Use this URL to cite or link to this record in EThOS: http://ethos.bl.uk/OrderDetails.do?uin=uk.bl.ethos.537163
Title: The role of monetary and financial reform in approaching the European Union : the case of Serbia
Author: Zekic, Jelena
ISNI:       0000 0001 3576 9846
Awarding Body: University of Greenwich
Current Institution: University of Greenwich
Date of Award: 2005
Availability of Full Text:
Access through EThOS:
Access through Institution:
Abstract:
By making use of various social science research methods, in particular semi-structured interviews, this thesis reveals the main features of the Serbia’s 15-year long transition experience, which took place against a background of frequent constitutional changes over the period 1989 to 2004. Serbia’s transition began in December 1989 with the Markovic programme, while the Republic was a constitutive part of the Socialist Federal Republic of Yugoslavia (SFRY). The study confirms that the SRFY was the first country to start transition from a socialist to a market economy, but that this advanced position was lost due to a lack of political consensus, and the dissolution of the country in 1991. As part of the Federal Republic of Yugoslavia (FRY) which was formed in 1992, Serbia during the 1990s went through the most devastating period in its modern (economic) history, experiencing the second highest and the second longest hyperinflation ever registered (1992-94). The battle against (hyper) inflation and economic recovery took the form of the Avramovic programme of January 1994, but failed to delivery any prolonged stabilisation and growth. Additionally, during the period of FRY, when Slobodan Miloševic was in power, an extensive regime of economic and non-economic sanctions were imposed on Serbia by the international community (1991-2000). Moreover, in 1999, the country was faced with the seriousness of the Kosovo conflict and NATO bombing, and the concomitant impact of these events on economic life. As a result of all this, Serbia’s transition process was stillborn throughout much of the 1990s and public confidence in the state institutions, including the National Bank of Serbia (NBS), was entirely lost. Transition resumed in 2001, following the ‘bulldozer revolution’ of 5 October 200, and has since followed the main postulates of the transition blueprint which was based on the so-called “Washington Consensus”. The exchange-rate based stabilisation programme brought positive results as early as 2002 and 2003, notably in bringing down inflation. The combination of a de facto fixed exchange rate regime (formally announced as a managed float) and gloomy prospects of an ever-raising current account deficit and public debt, however, gave rise to a wide-ranging debate on the role of exchange rate and monetary policy in the overall profess of economic recovery. Our analysis reveals that there is a space, although limited due to the high “euroisation” of the Serbian economy, for a more active monetary policy. This would allow a substantial depreciation of the real dinar exchange rate, of importance given the demands of WTO and EU membership, namely full capital account liberalisation. Since February 2003, Serbia again changed its constitutional robe by becoming a member state of the State Union of Serbia and Montenegro. Following this constitutional change in June 2003, after a decade-long delay, Serbia's central bank reform was eventually initiated and the new NBS Law was enacted. The evidence contained in this work suggests that the NBS's legal independence perfectly matches the transitional average, but that the actual NBS's independence is a cause for concern. So as to prevent the inclusion of the 'systemic error' into the new Serbian constitution - by which a single person (i.e. the governor) is the sole source of monetary policymaking - the study proposes several principles which may guide the drafting process. Additionally, the thesis points to provisions of the current NBS Law which need to be adapted in line with the EMU acquis. The study concludes by rising the question of how the NBS's credibility can be restored, proposing a new NBS's approach to transparency as a possible solution.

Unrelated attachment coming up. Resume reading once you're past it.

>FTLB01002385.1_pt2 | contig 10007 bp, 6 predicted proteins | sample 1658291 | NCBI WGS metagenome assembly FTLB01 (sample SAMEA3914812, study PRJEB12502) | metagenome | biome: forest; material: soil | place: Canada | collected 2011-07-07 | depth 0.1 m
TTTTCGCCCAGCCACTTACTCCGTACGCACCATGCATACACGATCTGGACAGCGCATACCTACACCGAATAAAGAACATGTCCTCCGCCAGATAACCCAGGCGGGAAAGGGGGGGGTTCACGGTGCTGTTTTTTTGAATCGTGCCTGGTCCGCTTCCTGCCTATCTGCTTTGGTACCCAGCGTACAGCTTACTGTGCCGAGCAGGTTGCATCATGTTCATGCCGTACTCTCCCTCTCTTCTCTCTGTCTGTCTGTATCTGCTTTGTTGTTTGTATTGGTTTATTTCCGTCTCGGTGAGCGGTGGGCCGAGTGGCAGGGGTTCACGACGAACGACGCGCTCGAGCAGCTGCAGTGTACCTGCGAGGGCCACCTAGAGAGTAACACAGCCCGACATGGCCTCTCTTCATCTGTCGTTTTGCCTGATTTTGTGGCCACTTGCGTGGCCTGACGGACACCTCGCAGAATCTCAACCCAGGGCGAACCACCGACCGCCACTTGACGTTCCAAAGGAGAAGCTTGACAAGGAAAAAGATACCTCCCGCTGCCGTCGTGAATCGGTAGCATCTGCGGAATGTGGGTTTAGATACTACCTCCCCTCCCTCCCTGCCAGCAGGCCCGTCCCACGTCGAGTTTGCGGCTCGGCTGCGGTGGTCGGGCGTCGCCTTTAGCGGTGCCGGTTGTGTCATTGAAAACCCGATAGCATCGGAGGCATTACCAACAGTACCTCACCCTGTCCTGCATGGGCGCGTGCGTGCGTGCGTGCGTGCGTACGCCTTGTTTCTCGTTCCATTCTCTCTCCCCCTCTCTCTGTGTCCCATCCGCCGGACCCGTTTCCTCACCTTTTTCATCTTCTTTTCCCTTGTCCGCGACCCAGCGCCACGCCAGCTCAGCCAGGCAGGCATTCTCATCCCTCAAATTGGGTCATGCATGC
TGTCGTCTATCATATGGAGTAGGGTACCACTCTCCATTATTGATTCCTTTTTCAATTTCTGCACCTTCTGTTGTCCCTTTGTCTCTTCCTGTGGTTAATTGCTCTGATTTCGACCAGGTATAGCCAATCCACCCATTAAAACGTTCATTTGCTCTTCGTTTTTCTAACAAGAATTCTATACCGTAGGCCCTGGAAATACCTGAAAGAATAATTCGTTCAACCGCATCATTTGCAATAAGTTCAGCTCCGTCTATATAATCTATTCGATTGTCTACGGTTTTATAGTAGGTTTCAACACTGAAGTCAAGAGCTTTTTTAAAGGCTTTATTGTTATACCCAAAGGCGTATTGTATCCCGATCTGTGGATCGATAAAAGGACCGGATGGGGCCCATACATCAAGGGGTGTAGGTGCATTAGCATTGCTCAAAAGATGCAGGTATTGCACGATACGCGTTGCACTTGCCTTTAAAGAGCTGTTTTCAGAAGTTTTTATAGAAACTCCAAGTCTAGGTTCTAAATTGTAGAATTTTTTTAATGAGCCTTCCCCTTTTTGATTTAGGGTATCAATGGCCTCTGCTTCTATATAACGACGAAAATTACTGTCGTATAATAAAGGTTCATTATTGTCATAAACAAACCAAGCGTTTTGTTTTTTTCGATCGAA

Supervisor: Not available Sponsor: Not available
Qualification Name: Thesis (Ph.D.) Qualification Level: Doctoral
EThOS ID: uk.bl.ethos.537163  DOI: Not available
Keywords: G Geography (General) ; HF Commerce ; HJ Public Finance
Share: